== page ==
Focus will be on the impact of oil sands development on air, water and wildlife quality, as well as biodiversity and land disturbance.
Federal government and provincial leaders from Alberta, where most of Canada's inland oil is found, have signed a memorandum of understanding to share the responsibility for long-term environmental monitoring of oil sands development.
Both sides have worked since 2012 on ways to monitor the impact on air, water, land and biodiversity. Federal studies show oil sands development not only disrupts species habitats, but can lead to the exposure of potentially harmful chemicals in the air, land and water.
"Our government is committed to making sure that Canadian resources are developed responsibly and that environmental decision-making is based on the best available science, as well as Indigenous and traditional knowledge," Catherine McKenna, the federal minister of environment and climate change, said in a statement.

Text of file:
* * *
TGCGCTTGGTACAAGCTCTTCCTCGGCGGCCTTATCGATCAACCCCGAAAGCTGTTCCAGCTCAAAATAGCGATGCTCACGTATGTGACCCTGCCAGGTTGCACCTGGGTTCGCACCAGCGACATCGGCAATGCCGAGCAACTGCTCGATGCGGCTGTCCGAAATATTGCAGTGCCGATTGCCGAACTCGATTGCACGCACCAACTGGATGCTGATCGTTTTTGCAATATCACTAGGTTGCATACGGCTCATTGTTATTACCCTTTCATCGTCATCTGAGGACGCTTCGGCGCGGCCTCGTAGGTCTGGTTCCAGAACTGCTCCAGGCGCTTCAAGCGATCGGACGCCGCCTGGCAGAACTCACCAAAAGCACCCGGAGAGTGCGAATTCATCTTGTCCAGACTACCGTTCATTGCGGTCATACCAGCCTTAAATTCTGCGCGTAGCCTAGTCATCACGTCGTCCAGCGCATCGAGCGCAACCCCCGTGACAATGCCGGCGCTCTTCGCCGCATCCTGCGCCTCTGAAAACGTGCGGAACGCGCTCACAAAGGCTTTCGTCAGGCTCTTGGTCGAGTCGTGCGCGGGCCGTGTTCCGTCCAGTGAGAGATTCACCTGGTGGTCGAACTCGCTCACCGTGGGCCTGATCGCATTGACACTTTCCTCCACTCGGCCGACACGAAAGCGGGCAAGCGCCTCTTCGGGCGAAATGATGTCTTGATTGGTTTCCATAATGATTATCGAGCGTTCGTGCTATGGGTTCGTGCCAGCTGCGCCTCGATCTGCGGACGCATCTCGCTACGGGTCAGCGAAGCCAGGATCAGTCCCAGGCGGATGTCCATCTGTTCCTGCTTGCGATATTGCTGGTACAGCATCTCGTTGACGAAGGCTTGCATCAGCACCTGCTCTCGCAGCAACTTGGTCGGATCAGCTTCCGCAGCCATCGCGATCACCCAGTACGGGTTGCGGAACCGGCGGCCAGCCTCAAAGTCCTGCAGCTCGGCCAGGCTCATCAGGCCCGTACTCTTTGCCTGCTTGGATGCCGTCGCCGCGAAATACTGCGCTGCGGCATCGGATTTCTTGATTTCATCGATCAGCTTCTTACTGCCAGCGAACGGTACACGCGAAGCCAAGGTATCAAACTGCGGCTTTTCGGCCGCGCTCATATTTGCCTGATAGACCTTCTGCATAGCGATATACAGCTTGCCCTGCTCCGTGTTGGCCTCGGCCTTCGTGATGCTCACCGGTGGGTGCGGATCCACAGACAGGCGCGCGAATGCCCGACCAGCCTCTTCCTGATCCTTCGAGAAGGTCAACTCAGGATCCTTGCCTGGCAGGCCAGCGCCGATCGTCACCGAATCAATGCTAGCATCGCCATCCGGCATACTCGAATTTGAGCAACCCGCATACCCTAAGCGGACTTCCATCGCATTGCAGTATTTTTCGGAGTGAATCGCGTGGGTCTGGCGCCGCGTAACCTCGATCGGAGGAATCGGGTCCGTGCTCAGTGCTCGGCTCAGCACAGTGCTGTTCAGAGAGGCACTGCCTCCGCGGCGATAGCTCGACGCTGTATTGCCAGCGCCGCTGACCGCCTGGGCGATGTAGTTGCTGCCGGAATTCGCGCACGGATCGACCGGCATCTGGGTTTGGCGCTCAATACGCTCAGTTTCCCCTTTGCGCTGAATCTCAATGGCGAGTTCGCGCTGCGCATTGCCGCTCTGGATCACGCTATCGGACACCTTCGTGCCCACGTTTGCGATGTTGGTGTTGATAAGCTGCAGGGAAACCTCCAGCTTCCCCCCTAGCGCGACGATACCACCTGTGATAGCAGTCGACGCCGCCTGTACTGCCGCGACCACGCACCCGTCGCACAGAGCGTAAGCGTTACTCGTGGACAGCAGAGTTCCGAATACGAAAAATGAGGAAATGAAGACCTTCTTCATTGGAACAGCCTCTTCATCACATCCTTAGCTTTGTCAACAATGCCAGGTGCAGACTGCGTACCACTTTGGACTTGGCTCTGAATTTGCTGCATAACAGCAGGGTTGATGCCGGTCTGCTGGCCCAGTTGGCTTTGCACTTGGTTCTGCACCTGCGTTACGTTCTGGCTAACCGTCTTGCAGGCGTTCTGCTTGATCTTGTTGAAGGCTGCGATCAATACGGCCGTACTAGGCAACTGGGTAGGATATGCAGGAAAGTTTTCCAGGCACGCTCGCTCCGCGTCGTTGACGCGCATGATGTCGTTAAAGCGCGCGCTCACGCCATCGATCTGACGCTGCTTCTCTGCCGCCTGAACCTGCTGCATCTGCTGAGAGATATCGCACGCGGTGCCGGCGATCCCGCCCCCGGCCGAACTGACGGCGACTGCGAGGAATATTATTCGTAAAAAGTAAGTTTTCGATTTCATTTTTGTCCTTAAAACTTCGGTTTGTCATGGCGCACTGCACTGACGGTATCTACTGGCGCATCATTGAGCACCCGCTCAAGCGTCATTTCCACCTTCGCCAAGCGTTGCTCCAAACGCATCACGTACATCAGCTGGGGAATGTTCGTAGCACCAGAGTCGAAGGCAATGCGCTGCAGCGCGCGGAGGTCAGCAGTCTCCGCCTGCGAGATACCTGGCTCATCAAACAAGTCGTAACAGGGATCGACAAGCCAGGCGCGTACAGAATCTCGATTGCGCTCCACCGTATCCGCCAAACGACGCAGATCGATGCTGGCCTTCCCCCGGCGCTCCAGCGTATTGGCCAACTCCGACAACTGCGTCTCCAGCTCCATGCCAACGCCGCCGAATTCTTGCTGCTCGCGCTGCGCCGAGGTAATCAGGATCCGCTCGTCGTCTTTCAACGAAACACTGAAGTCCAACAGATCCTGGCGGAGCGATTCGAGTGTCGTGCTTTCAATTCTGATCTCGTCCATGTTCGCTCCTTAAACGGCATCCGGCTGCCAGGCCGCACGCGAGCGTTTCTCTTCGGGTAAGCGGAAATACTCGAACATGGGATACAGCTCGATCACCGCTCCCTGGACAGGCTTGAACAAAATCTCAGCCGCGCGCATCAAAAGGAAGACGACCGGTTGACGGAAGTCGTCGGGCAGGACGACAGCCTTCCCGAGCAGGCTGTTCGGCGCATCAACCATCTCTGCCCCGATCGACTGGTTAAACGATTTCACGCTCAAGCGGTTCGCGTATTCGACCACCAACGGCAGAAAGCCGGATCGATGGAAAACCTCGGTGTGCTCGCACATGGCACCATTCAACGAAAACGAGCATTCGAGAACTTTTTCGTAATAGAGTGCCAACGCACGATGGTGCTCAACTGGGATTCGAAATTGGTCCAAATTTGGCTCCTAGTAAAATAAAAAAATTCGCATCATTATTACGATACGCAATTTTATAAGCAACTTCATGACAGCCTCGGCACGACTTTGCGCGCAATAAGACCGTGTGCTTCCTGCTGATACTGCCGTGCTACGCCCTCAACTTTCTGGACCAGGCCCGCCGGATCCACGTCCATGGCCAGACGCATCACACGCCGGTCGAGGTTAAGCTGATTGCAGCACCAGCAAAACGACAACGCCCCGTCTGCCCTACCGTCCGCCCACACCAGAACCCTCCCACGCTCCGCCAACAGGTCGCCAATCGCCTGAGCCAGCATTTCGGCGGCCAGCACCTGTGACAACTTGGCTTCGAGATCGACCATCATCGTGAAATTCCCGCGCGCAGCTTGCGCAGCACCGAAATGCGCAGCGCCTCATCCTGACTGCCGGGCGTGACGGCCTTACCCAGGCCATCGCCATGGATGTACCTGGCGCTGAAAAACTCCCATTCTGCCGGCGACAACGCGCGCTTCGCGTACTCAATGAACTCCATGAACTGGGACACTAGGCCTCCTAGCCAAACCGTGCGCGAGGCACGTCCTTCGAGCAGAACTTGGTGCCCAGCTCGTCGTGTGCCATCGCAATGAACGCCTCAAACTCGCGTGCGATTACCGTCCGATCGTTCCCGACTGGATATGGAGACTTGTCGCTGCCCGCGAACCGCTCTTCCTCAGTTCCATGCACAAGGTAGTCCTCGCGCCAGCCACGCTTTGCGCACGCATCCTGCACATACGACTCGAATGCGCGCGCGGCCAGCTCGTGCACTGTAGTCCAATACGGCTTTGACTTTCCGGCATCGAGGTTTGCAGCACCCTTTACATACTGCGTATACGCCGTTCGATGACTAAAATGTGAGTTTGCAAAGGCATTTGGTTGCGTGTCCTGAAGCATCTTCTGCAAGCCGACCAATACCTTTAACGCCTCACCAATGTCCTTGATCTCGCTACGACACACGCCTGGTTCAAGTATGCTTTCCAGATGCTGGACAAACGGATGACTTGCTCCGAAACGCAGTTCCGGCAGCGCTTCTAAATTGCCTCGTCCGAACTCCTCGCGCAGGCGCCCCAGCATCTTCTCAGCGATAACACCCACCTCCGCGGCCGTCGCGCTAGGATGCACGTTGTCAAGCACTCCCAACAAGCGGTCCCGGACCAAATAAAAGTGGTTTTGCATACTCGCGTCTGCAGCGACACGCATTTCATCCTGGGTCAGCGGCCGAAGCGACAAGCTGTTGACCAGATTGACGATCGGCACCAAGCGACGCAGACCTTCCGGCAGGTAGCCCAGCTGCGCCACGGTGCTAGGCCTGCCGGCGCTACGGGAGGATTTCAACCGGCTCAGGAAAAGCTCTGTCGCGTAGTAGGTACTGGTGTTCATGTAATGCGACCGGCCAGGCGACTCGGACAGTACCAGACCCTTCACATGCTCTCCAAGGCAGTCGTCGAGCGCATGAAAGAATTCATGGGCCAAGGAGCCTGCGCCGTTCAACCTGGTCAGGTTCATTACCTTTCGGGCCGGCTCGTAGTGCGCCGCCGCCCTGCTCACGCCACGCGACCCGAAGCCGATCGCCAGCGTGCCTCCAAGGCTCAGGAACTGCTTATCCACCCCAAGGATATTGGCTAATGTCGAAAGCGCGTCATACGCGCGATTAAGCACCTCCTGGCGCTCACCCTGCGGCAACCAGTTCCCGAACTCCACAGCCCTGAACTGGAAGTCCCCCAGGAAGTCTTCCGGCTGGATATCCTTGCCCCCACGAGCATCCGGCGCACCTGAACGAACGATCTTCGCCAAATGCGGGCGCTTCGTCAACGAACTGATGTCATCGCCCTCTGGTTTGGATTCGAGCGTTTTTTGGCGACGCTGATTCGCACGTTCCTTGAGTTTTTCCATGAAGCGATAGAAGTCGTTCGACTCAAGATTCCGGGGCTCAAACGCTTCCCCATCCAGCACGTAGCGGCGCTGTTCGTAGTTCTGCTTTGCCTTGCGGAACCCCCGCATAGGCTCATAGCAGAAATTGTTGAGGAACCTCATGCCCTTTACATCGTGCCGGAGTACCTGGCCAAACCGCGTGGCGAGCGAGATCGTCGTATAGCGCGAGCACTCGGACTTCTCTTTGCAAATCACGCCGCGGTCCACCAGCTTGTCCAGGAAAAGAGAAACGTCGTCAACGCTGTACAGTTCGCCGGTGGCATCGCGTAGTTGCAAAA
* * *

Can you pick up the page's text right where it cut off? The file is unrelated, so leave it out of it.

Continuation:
"We know that protecting the environment and growing the economy are two sides of the same coin and that this will improve responsible, sustainable progress on both while creating good jobs for indigenous people," Provincial Environment Minister Shannon Phillips told UPI.
Indigenous communities backed out of environmental agreements in 2014, arguing that most efforts sidelined their treaty rights.
The memorandum of understanding, signed last week, calls for a focus on the impact of oil sands development on air, water and wildlife quality, as well as biodiversity and land disturbance. The effort gets funding support of up to $39 million (USD).